Since the economic downturn in 2008, the construction sector has experienced a bumpy recovery, with several large firms issuing profit warnings to investors this year. While the industry as a whole shows promising growth – in terms of new project orders – it could take some time before this filters down to businesses’ bottom lines.
Zurich recently conducted research with 200 mid-size construction firms (turnover between £5m and £300m) about the key challenges facing them, and what they are doing to address them. This research aims to provide brokers and their customers with the latest views on the risks facing their industry and what could be done to mitigate them.
Lack of skilled labour
In February, Zurich reported that the construction industry might be on the brink of a skills crisis. The latest research validates this, with more than half (53%) of respondents viewing skill shortages as the number one challenge facing the industry, and 52% believing the situation will get significantly more challenging in the next five years.
Of those surveyed, 77% believe that skill shortages on site are causing difficulties in managing projects. While there are skill shortages across all trade types, our survey showed that bricklayers and carpenters/joiners were thought to be most affected.
To ensure they always have the right workforce for the job, almost half of participants plan to increase the number of directly employed site staff and site managers, and around 40% intend to recruit more apprentices and other trainees.
While better recruitment and training will help address future labour needs, in the short term businesses may need to employ lesser-skilled or migrant workers to meet project demands. The competency of an under-skilled workforce, and potential language barriers with foreign employees, can bring particular risks regarding health and safety and liability issues. Customers should ensure extra training and supervision is undertaken to mitigate these risks.
Availability of materials
A lack of materials, particularly bricks, is causing headaches for many firms. In the past five years, an initial dip in the construction sector led to a drop in demand for materials, resulting in materials manufacturers slowing or halting production. As the sector recovers, supply is following suit, but is yet to catch up with rising demand.
A shortage of available materials is seen as a challenge in managing projects for 43% of those surveyed. This increased to 74% when looking at housebuilders in isolation, possibly due to their heavy reliance on basic materials from limited sources to deliver on contracts, and it has exposed supply chain instabilities for some.
Many are attempting to address this challenge by increasing the number of suppliers they use, and improving the strength of their supplier relationships. 10% of those surveyed say they have needed to source materials from abroad (which brings with it additional supply chain risk and complexity), while others are turning to modern materials to ease their reliance on those in short supply.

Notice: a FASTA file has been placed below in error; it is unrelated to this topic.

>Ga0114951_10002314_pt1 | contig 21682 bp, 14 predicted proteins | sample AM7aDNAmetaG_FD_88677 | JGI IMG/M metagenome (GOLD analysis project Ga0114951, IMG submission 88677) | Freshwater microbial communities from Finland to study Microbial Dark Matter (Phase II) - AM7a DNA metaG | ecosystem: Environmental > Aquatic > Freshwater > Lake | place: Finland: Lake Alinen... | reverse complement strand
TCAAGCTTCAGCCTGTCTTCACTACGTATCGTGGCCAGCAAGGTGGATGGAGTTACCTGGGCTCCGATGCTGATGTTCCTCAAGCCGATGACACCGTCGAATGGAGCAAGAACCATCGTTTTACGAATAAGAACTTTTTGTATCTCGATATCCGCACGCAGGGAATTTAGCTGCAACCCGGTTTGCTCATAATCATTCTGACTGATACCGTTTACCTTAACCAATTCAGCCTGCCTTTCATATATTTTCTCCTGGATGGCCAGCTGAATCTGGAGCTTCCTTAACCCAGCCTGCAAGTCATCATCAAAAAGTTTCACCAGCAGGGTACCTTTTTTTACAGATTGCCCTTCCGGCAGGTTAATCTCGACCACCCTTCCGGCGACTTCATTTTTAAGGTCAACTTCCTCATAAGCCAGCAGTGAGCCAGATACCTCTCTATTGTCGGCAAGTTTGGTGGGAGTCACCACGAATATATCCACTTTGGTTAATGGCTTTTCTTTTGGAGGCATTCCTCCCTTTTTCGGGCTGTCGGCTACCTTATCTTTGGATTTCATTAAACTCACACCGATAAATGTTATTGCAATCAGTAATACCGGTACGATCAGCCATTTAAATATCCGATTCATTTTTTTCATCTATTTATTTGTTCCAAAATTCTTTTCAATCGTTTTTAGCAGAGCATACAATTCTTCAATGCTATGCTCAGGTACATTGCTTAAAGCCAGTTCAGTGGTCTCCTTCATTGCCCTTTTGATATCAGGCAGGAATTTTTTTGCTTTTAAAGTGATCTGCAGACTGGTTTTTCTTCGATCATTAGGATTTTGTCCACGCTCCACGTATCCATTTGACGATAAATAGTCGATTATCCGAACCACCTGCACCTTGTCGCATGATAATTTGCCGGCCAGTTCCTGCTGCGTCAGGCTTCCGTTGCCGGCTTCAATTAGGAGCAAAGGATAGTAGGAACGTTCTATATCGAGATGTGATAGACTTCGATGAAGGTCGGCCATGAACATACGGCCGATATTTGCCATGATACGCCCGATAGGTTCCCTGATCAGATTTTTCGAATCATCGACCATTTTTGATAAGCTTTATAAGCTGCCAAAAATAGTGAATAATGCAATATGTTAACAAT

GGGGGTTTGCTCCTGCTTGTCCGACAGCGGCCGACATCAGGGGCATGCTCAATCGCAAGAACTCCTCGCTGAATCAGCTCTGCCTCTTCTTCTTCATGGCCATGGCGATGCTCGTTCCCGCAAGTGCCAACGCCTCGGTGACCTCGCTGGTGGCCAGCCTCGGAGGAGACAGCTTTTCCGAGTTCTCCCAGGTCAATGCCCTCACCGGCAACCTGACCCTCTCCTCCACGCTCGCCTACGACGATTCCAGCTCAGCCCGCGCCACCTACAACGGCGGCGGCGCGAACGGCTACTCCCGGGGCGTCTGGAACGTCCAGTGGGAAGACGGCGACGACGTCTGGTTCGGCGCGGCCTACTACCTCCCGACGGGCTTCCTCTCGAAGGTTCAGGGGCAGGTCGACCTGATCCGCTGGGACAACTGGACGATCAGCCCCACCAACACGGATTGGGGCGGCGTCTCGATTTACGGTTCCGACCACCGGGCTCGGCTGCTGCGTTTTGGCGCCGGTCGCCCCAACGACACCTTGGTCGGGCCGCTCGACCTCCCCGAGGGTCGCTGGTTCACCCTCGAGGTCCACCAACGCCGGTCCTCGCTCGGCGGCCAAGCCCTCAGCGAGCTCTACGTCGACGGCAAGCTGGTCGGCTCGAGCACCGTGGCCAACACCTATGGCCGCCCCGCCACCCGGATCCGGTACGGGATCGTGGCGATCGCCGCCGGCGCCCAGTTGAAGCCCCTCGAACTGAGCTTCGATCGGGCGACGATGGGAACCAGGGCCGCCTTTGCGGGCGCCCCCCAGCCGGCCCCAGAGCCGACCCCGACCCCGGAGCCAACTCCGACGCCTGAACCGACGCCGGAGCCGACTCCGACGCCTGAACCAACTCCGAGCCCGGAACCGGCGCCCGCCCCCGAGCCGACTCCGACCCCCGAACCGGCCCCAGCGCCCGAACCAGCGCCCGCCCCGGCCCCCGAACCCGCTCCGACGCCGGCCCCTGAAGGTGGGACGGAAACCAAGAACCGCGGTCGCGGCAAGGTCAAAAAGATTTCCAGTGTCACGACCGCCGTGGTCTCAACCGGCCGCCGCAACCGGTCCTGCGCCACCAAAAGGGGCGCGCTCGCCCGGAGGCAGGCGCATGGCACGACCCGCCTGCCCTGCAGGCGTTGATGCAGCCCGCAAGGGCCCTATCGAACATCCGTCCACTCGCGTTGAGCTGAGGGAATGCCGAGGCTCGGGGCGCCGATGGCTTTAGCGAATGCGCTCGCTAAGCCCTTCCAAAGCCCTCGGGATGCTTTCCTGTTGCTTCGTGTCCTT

A significant number (39%) are responding to this challenge by buying materials in advance and keeping a larger amount in stock, which, if managed effectively, can go a long way to smoothing out any volatility in supply. Brokers and customers, however, need to ensure that insurance arrangements are reviewed to take into account any increases in materials stock, including considerations regarding appropriate storage and security.
For 18% of those surveyed, rising costs was cited as the greatest challenge in today’s market, with 75% saying this was making it difficult to manage projects (increasing to 91% when looking at housebuilders in isolation).
Many of those surveyed said they had strategies in place to address this challenge. Incorporating forecasted cost increases into tender bids was a particularly popular strategy, with 24% of survey participants discussing this. Buying materials from more than one supplier and ‘shopping around’ was another key strategy, with 17% of those surveyed taking this approach.
Excess demand for both labour and materials is naturally causing cost inflation. With contract prices under a lot of pressure, rising costs can pose a significant threat to profitability if not properly addressed. While many firms may be tempted to cut costs by using cheaper materials or employing lesser-skilled labour, the risk implications need to be fully considered, as they could cause further problems down the line.
Differences in concerns
All groups surveyed mentioned skills shortages as their primary concern. However, there were differences among other worries:
- Main contractors are more concerned with the lack of skilled labour and less concerned with cashflow.
- Civil contractors are more concerned with cashflow and securing work.
- Sub-contractors are more concerned about cashflow/getting paid.
- Housebuilders are much less concerned about profit margins, indicating that these are healthy for almost all, but their greatest challenges are availability of materials, funding, planning issues and availability of land.